Sunday, November 29, 2009

1001 Children's Books You Must Read Before You Grow Up

If you, like me, are ever stuck on what book to read with your child or what book to buy as a gift, then I have found a wonderful resource for you. Julia Eccleshare, a regular contributor to children's book publishing, has compiled a list of the best classic and contemporary children's literature to date. The title of the book is 1001 Children's Books You Must Read Before You Grow Up and is the latest work in the bestselling 1001 series.

The collection is organized by age group from board books to young adult novels and features informed reviews of each entry by a team of international critics complete with beautifully reproduced artwork from the featured titles. Whether you are a parent seeking to instill a love of reading in your child, an educator looking for inspiration, or a young reader with a voracious appetite, this guide covers the best of the best in children’s literature. You will find beloved classics such as Goodnight Moon and Where the Wild Things Are as well as works from around the world such as Jamela's Dress (a modern South African tale) and Anancy Spiderman (Caribbean versions of the spider trickster tales)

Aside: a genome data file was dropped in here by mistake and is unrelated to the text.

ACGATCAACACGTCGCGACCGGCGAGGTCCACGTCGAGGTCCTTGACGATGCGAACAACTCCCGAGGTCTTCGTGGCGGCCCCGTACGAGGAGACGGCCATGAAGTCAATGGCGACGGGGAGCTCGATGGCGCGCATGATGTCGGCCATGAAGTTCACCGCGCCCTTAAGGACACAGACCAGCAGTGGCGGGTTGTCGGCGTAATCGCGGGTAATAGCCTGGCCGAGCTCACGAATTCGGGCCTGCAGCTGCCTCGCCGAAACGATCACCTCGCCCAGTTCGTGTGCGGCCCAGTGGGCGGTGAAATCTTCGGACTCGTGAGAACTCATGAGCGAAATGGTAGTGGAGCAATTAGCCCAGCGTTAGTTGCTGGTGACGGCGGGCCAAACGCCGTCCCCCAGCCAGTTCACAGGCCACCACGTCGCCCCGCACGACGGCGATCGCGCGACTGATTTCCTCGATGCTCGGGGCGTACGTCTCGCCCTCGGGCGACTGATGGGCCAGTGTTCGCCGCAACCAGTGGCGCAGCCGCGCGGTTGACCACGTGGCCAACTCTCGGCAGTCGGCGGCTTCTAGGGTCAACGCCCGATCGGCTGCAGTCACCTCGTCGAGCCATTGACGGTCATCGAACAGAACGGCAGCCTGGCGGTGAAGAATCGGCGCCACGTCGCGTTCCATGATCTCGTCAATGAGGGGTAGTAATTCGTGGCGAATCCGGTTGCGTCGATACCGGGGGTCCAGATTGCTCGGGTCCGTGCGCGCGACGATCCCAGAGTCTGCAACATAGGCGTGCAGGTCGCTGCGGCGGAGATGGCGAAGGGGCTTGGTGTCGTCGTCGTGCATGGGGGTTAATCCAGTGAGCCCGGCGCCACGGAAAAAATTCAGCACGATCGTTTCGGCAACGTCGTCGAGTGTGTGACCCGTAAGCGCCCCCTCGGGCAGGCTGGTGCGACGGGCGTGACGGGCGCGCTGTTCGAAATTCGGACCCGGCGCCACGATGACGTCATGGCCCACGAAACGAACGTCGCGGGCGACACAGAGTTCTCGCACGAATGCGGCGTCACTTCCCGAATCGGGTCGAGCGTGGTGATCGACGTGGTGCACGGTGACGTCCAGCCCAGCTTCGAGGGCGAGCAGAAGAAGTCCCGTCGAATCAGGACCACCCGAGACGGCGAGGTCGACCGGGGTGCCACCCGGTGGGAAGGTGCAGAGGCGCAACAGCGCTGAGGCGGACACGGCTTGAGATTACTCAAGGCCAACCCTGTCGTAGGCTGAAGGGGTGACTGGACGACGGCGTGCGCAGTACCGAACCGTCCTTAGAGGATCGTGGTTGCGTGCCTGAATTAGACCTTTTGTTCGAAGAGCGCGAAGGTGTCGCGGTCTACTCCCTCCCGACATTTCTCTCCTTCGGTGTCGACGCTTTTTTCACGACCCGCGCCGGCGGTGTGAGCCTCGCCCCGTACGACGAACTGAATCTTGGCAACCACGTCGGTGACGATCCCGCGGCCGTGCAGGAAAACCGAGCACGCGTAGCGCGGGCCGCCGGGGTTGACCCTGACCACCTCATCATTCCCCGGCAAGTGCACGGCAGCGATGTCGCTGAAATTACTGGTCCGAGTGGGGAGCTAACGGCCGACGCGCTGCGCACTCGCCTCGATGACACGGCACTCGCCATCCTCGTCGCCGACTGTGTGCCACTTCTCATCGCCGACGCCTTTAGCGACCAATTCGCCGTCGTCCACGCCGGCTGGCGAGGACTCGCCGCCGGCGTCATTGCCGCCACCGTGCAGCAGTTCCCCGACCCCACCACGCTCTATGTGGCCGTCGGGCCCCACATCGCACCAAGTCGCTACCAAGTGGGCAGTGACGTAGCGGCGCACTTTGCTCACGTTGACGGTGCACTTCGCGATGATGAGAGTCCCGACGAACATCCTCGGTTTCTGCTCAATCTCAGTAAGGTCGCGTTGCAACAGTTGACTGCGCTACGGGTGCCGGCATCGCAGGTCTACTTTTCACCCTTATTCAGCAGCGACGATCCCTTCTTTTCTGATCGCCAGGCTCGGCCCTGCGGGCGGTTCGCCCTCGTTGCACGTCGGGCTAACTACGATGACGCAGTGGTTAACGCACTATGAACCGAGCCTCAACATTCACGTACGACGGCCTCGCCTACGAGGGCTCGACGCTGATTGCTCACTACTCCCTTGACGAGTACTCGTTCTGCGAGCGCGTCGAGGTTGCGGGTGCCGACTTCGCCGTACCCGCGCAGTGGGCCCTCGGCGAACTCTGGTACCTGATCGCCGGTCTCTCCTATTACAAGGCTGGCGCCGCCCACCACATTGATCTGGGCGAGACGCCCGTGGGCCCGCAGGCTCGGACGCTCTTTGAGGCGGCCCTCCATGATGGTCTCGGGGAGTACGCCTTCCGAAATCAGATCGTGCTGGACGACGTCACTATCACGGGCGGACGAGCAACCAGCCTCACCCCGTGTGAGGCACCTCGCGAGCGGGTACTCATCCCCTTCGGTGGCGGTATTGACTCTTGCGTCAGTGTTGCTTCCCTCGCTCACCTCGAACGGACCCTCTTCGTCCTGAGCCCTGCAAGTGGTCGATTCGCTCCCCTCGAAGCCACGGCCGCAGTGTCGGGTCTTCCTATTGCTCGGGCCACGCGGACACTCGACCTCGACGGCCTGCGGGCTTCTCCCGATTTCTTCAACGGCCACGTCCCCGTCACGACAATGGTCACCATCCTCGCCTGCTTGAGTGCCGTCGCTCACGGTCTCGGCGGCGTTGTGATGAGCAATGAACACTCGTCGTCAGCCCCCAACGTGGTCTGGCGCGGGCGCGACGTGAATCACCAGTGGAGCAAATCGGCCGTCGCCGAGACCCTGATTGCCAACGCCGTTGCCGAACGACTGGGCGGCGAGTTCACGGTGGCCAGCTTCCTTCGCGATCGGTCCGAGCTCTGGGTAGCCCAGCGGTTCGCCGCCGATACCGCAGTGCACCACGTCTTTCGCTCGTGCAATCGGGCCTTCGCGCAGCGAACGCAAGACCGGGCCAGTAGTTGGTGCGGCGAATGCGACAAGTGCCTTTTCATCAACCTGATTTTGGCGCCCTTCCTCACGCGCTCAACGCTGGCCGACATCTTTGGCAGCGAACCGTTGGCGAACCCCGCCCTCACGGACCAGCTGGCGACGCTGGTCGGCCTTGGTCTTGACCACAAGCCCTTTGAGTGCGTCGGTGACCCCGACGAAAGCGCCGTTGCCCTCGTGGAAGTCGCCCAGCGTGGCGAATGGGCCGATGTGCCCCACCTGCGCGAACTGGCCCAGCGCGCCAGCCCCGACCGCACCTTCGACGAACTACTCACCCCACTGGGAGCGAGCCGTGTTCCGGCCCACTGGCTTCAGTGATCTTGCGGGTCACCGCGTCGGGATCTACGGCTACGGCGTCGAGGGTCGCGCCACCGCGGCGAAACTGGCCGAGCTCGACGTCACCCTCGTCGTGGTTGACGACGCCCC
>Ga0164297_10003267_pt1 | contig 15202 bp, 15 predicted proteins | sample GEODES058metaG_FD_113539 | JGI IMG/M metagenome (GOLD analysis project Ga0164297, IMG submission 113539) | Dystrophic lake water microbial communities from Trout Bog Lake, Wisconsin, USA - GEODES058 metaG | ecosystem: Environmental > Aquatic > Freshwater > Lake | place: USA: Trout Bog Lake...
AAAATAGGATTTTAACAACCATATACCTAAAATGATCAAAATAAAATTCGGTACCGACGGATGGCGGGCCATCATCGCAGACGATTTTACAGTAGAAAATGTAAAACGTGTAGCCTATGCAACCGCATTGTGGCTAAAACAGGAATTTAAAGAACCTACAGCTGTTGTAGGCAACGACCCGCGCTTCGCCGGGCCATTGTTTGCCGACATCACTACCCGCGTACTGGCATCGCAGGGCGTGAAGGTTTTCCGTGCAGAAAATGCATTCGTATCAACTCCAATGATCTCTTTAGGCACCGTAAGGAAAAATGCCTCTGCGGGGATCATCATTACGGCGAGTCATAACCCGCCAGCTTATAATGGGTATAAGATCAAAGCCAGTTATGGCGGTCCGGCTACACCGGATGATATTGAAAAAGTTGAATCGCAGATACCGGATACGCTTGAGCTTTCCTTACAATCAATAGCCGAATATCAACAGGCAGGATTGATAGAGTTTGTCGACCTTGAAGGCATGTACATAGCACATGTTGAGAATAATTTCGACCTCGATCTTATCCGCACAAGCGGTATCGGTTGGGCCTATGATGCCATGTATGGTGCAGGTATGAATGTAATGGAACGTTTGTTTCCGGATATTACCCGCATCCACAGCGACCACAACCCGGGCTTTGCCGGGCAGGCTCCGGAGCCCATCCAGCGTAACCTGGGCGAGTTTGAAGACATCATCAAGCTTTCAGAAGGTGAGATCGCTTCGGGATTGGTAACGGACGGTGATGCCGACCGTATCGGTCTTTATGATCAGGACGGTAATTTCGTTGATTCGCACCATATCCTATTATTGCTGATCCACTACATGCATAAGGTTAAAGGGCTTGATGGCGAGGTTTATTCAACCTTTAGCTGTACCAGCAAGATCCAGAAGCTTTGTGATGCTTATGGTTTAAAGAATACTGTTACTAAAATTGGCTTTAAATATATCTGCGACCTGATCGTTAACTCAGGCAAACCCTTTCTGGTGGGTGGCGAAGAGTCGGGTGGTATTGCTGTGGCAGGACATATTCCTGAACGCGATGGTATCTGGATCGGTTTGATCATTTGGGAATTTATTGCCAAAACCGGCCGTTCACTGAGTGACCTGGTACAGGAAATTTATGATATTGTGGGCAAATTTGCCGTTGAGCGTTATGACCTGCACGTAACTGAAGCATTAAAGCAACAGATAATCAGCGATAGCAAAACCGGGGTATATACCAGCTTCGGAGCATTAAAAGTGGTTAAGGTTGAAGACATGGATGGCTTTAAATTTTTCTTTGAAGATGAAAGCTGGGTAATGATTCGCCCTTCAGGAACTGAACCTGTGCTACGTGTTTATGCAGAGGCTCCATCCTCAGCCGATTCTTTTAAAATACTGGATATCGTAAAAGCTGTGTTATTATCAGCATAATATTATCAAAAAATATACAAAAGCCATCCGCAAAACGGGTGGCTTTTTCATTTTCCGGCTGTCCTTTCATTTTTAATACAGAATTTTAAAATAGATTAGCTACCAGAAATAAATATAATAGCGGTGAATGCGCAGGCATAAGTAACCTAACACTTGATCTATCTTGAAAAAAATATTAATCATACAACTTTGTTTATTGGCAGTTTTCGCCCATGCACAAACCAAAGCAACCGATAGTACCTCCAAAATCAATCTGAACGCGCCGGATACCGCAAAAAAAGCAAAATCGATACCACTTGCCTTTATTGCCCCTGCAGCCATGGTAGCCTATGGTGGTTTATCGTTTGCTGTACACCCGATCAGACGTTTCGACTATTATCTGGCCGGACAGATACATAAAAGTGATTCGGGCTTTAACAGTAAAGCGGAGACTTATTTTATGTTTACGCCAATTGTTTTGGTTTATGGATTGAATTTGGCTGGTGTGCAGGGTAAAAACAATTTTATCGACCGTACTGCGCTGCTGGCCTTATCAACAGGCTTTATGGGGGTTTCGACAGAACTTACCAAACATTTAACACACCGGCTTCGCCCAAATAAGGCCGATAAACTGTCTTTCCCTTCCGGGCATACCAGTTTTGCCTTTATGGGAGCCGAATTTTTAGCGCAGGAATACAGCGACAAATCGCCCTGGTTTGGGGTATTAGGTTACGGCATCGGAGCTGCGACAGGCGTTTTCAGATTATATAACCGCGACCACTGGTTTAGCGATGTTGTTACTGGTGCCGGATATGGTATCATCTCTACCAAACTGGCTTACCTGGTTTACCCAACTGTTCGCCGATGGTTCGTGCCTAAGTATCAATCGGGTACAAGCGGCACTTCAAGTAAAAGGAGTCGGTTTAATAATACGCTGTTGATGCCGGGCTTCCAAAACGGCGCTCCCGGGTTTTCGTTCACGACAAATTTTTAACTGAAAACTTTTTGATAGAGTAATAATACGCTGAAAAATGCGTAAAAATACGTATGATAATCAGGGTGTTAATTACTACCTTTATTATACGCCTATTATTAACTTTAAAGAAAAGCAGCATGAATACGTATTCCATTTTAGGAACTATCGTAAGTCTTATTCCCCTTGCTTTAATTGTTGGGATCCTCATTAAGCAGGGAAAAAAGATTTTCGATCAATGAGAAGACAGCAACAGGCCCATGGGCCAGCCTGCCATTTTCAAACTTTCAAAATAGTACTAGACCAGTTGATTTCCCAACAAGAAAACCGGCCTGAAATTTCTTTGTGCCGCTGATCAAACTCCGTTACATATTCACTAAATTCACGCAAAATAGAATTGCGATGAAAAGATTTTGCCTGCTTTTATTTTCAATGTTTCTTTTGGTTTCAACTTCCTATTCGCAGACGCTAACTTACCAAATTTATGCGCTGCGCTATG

Providing the preface for this book is acclaimed children's book writer Quentin Blake who was appointed as Britain's first Children's Laureate.

"Every now and then a golden age of children's books is announced,
but there are glitterings of gold all through their history, and
Julia Eccleshare's book sifts out a thousand and one for us."